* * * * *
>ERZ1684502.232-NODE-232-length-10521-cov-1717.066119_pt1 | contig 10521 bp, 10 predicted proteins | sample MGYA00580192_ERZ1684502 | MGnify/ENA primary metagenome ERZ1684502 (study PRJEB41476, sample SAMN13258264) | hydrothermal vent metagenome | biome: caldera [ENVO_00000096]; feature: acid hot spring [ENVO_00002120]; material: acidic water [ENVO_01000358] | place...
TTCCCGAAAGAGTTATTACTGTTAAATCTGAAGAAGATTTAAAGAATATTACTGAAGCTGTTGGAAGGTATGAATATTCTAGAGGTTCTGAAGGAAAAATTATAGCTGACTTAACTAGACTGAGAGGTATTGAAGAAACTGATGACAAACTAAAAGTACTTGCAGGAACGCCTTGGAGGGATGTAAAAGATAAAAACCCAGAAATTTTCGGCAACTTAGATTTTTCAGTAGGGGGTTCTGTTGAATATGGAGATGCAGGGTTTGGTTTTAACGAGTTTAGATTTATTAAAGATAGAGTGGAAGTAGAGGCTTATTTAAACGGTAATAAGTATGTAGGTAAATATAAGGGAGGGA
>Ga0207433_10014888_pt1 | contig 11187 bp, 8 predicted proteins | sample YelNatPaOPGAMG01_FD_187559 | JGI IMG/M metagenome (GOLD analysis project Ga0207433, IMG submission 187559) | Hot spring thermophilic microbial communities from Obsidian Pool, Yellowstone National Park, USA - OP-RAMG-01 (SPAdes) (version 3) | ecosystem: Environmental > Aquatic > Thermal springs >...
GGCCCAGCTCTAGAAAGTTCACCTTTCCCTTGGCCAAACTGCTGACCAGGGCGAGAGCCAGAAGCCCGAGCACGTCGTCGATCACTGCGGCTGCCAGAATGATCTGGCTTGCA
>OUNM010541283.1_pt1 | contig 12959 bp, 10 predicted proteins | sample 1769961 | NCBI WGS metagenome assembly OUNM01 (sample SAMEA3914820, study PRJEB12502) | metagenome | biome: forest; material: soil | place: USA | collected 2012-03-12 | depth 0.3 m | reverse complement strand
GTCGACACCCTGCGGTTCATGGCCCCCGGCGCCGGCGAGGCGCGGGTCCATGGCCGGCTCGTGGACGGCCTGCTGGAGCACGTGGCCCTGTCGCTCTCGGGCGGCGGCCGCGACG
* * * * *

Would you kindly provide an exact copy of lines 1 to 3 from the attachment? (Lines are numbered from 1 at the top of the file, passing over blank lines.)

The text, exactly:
>ERZ1684502.232-NODE-232-length-10521-cov-1717.066119_pt1 | contig 10521 bp, 10 predicted proteins | sample MGYA00580192_ERZ1684502 | MGnify/ENA primary metagenome ERZ1684502 (study PRJEB41476, sample SAMN13258264) | hydrothermal vent metagenome | biome: caldera [ENVO_00000096]; feature: acid hot spring [ENVO_00002120]; material: acidic water [ENVO_01000358] | place...
TTCCCGAAAGAGTTATTACTGTTAAATCTGAAGAAGATTTAAAGAATATTACTGAAGCTGTTGGAAGGTATGAATATTCTAGAGGTTCTGAAGGAAAAATTATAGCTGACTTAACTAGACTGAGAGGTATTGAAGAAACTGATGACAAACTAAAAGTACTTGCAGGAACGCCTTGGAGGGATGTAAAAGATAAAAACCCAGAAATTTTCGGCAACTTAGATTTTTCAGTAGGGGGTTCTGTTGAATATGGAGATGCAGGGTTTGGTTTTAACGAGTTTAGATTTATTAAAGATAGAGTGGAAGTAGAGGCTTATTTAAACGGTAATAAGTATGTAGGTAAATATAAGGGAGGGA
>Ga0207433_10014888_pt1 | contig 11187 bp, 8 predicted proteins | sample YelNatPaOPGAMG01_FD_187559 | JGI IMG/M metagenome (GOLD analysis project Ga0207433, IMG submission 187559) | Hot spring thermophilic microbial communities from Obsidian Pool, Yellowstone National Park, USA - OP-RAMG-01 (SPAdes) (version 3) | ecosystem: Environmental > Aquatic > Thermal springs >...